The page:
What is the relationship between Allergic Rhinitis and Otitis Media with Effusion? (OME)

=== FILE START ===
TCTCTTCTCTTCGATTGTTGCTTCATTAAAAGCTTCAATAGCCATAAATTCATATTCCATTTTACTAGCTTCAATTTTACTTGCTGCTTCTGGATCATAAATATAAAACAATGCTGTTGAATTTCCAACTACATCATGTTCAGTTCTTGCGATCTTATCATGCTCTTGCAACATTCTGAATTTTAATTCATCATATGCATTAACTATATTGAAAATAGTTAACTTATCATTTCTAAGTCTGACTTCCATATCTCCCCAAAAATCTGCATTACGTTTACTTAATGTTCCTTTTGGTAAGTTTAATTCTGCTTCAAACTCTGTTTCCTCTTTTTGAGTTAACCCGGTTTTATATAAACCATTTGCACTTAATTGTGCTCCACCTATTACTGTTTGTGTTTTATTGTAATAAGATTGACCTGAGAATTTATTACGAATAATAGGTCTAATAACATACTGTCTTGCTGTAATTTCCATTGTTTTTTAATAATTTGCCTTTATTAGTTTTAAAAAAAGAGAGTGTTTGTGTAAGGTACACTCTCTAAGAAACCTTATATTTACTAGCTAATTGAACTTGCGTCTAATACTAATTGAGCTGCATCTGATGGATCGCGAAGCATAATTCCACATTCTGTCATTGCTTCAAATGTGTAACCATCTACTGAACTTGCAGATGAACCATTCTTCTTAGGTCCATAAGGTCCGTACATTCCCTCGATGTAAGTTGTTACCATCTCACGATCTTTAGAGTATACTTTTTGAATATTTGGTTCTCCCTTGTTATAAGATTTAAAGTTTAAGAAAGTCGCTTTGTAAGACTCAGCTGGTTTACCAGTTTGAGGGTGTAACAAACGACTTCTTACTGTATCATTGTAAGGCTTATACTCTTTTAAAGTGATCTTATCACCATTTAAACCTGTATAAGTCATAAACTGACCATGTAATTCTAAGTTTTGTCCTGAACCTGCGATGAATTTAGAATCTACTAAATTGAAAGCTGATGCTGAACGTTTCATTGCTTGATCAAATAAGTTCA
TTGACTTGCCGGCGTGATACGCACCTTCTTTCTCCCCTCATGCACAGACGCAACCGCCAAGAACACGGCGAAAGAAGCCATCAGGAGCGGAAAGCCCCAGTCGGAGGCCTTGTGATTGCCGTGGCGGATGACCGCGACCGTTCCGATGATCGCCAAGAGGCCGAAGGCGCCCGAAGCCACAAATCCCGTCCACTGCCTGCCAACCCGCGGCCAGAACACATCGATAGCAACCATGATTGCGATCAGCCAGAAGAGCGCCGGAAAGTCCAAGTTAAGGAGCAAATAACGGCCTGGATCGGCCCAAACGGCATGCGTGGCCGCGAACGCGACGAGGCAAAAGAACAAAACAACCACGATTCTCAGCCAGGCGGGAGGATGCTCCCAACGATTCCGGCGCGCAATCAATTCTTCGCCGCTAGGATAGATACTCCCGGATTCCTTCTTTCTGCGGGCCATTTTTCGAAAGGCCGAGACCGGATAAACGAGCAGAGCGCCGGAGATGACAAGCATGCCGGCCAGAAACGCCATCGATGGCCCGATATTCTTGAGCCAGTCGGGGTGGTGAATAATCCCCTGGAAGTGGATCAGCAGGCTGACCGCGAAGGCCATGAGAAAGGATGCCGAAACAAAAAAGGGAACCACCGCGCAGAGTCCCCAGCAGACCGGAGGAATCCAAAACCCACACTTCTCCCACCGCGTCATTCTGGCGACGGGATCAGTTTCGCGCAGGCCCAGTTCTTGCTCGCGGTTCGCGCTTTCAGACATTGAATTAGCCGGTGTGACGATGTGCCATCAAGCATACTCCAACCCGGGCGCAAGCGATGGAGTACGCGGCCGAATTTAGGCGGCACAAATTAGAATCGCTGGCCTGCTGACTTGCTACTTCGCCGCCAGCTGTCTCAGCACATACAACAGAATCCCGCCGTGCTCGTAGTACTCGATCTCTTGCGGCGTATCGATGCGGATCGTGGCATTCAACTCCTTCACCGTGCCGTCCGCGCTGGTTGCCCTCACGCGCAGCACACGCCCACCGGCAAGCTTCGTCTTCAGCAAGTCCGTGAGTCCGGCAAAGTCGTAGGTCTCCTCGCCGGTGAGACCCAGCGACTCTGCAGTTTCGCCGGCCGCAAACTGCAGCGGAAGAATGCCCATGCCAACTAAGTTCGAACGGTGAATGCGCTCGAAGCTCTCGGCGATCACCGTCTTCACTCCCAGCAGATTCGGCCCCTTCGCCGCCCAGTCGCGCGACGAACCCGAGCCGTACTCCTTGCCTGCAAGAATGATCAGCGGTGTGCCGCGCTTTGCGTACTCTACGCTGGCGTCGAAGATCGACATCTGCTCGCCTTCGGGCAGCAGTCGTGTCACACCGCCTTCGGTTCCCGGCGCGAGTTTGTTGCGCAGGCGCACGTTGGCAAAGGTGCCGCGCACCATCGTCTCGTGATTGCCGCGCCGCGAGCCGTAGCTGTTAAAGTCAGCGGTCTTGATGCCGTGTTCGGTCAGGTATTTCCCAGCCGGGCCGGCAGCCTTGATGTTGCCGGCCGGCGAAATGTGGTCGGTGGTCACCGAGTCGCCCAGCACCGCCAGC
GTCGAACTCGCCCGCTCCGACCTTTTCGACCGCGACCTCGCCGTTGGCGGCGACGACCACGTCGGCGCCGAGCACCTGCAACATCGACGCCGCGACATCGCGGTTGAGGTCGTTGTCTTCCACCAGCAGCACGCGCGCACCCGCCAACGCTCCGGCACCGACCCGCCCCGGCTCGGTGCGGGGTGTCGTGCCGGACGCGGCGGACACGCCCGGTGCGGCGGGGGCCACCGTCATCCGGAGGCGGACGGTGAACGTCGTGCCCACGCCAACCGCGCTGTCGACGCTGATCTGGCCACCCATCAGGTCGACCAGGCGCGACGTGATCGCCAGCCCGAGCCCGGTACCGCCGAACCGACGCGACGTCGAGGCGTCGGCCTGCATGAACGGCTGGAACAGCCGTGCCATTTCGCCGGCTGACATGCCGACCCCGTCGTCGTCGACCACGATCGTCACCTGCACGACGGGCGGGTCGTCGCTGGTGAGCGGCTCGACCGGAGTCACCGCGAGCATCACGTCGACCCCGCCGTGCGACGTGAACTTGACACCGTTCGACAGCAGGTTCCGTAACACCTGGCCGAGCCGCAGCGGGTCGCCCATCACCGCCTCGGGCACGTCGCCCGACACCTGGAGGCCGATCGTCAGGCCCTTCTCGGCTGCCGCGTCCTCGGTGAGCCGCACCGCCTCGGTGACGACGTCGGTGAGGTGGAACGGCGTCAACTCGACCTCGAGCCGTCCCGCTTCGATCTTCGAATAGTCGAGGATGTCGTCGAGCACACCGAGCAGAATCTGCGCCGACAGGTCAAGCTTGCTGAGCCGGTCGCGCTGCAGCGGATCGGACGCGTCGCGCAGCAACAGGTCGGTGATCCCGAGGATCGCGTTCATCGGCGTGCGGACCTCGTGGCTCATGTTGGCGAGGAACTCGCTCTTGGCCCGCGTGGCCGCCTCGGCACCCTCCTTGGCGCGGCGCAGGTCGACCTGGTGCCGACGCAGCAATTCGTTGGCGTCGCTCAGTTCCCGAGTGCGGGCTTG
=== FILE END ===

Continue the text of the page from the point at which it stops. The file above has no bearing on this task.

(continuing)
Otitis media is a condition in which the middle ear becomes inflamed. The middle ear space contains fluid that is susceptible to infection, and an infection of the middle ear is referred to as otitis media with effusion. The majority of allergic rhinitis patients develop chronic OME (otitis media with effusion) as a result of IgE-mediated allergies. IgE-mediated allergy occurs when an IgE antibody (a type of white blood cell) interacts with a mast cell. When a foreign substance from the outside of the body enters the blood via the nasal mucosal surface, the plasma cell produces IgE antibody. Once the IgE antibody binds to the mast cell surrounding the nose, this cell secretes histamine, which is the primary chemical responsible for the itching and hypersensitivity of the nose. According to a group of scentists, 50% of children with chronic OME also have nasal allergy [Acta Otolaryngol (Stockh) 1988;458(suppl):41-7]. A few groups of medical scientists have studied the effects of seasonal allergic rhinitis on Eustachian tube function and middle ear pressure. According to one study, the percentage of pollen allergic patients with obstructed Eustachian tubes increases from 15% to 60% from the start to the peak of pollen exposure. [J Allergy Asthma 1990;65:206–10]. In one study, ragweed pollen was exposed to a group of people. Ragweed pollen is a seasonal pollen. It was discovered that it triggers immune responses in the Eustachian tube and nose [Am J Rhinol 1988;2:155-61.]. Apart from this study, another reported that the house dust mite, a perennial allergen, also obstructed the Eustachian tube [ ArchOtolaryngol Head Neck Surg 1986;112:840-]. In the same study, they discovered that 55% of adults with nasal allergies developed Eustachian tube dysfunction after being exposed to house dust mites. In the subsequent study, it was discovered that Eustachian tube obstruction occurred more frequently in patients with allergic rhinitis. [Journal of Allergy and Clinical Immunology 1987;79:27–31]. Scientists discovered that nasal obstruction typically occurs prior to the development of Eustachian tube obstruction in allergen provocation studies. Individuals who participated in the allergen provocation study were exposed to allergens to elicit their nasal allergy symptom. Additionally, researchers discovered that a variety of inflammatory mediators, including histamine, were detected in the middle ear effusions of children with OME. [American Journal of Otolaryngology-Head and Neck Surgery 1988;114:1131-3]. If an obstruction in the Eustachian tube caused by persistent exposure to an allergen such as a house dust mite is left untreated for an extended period of time, it can develop into middle ear disease, particularly when the priming phenomenon occurs in the Eustachian tube. The priming effect occurs when the organ’s mucosa responds to repeated exposure to low doses of allergen. Allergic rhinitis may also exhibit priming, in which the mucosa of the nasal passage responds to a small amount of allergen inhaled through the nostril. The physiologic hyperresponsiveness of the Eustachian tube obstruction caused by seasonal exposure to allergens such as ragweed pollen may extend beyond the ragweed season.